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I got my price reduction when ithe OM-D was launched!
The Sony RX100 is obviously a significantly cheaper option, but it is in a different category really wit a fairly limited fixed zoom lens (FF equiv 28-100mm).
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As fixed lens camera`s go the Fuji X-S1 is probably the best.
Weather sealed like the EM5
Has a great lens
And can manage 7 fps at full resolution.
Built for snow and bad weather
Quote: I've been using my EM-5 + olympus 75-300 for shooting Sail-board action quite successfully. The main thing I have had to get used to is the difference in using an EVF vs an optical viewfinder when shooting toward the sun. I maximised the brightness and now find that I can manage very well
A lot of people complain that, when using the Sony SLTs in bright light, the EVF is dim. The reason for this is that the EVF is showing the picture you're going to get - it's not reflecting the bright conditions. So if your eyes are accustomed to the bright light the viewfinder will look dim. However, they're using the default setting of the EVF. You can set it up with "effects off" and in this mode it will just behave like an OVF and show the actual brightness of the scene - so in the dark it'll be dark and in the sunshine it'll be bright. I mention this because lots of people who buy the SLTs are unaware of this (never read the manual) so maybe the same feature is available on the Olympus.
One drawback I can see with the EVF is that there is a potential danger of damage to the sensor when shooting into the sun - this is one (possibly the only) case where the OVF wins because the sensor is only exposed to the sun while the photo is being taken.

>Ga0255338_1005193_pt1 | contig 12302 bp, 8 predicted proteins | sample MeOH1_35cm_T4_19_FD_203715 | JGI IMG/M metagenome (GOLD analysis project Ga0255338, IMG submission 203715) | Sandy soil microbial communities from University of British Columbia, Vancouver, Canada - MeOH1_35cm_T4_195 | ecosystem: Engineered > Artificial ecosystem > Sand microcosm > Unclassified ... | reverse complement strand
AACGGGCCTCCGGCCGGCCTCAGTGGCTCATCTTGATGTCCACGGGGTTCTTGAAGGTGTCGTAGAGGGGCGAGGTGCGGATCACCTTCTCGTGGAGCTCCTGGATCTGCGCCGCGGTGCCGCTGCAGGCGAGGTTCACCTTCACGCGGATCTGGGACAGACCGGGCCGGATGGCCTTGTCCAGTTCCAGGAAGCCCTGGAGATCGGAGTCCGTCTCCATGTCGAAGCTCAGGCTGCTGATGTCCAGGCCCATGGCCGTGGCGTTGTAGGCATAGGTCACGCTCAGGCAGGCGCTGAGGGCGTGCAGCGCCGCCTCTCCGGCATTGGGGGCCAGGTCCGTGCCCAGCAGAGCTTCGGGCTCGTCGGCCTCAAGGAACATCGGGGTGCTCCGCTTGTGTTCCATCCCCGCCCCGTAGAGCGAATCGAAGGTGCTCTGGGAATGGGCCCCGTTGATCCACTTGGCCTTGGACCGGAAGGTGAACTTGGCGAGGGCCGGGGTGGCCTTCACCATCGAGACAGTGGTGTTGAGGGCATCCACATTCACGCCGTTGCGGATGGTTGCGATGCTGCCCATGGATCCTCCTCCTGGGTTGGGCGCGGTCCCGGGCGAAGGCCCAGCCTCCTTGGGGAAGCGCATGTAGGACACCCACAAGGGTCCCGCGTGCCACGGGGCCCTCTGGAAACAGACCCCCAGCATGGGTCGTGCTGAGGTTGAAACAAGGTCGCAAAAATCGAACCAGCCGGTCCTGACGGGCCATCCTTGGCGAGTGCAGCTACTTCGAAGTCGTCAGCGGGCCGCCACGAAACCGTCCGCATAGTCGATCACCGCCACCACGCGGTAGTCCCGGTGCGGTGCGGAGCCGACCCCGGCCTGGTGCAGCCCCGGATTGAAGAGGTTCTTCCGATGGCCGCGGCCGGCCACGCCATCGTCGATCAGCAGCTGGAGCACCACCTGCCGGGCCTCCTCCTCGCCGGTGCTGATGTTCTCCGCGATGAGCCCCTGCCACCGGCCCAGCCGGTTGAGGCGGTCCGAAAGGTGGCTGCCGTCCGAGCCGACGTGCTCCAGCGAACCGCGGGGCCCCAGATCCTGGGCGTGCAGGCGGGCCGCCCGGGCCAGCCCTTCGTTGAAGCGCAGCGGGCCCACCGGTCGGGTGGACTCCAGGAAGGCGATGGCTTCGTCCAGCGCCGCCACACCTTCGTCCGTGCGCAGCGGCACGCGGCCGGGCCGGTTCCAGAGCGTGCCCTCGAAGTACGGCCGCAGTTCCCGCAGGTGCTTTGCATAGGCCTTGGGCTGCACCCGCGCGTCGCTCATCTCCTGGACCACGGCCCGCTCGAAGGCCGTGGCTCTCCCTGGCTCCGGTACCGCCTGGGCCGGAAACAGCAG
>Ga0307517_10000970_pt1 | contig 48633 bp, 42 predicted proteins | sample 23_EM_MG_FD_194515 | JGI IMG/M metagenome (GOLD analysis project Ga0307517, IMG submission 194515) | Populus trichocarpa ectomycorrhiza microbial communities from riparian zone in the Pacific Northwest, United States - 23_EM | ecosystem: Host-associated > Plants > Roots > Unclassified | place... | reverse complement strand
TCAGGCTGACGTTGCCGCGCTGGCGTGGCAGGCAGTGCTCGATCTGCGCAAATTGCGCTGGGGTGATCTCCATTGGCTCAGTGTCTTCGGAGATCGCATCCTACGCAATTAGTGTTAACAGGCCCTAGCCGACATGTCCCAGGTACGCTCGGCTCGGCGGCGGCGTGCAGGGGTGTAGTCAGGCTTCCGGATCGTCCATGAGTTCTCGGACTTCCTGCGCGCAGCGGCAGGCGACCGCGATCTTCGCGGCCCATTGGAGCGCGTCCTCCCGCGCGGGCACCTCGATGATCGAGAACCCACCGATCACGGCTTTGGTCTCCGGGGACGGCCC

Quote: As fixed lens camera`s go the Fuji X-S1 is probably the best.
Looks quite large to me, wonder how pocketable it would be. Not a big fan of bridge cameras but the 643mm zoom is very impressive tho! Reckon for going that distance I would want to go with an SLR tho.
The RX100 looks to be around the same size as the Canon S100, and has a 1" sensor with 20mp, going up to f1.8 at the wide end, and weights a quarter of the X-S1 . The X-S1 is 2/3" and 12mp hitting f2.8 wide. The RX100 is truly jeans pocket material, and with stats like that puts it way beyond any other camera on the market presently in terms of overall usability and performance, from what I can see.
Quote: Not a big fan of bridge cameras
Nor am I and I've owned 3 of them.
Just to say Sony RX100 is 36mm thick compared to 26mm of a Canon S100, so I'm unsure how 'jeans-pocketable' it would be - unless you have very baggy jeans. At £549 it's pretty pricey for what it offers, IMO (i.e. fixed zoom 28-100 FF equiv)
Agree, it's not cheap. Did not realise it was that thick, will be good to get it in the hands to get a feel for it. If I find it's too thick, that makes the OM-D more attractive (he said bringing the conversation back on thread...)
Quote: Fuji X-S1
Its about the same weight as a small dslr + medium telephoto so not pocketable.
What it has going for it is its great solid built, weather sealing, great lens and sensor, good frame rate, a decent evf, and nice chunky controls.
I successfully used the OM-D at Laguna Seca for the ALMS race, and at Goodwod Festival of Speed.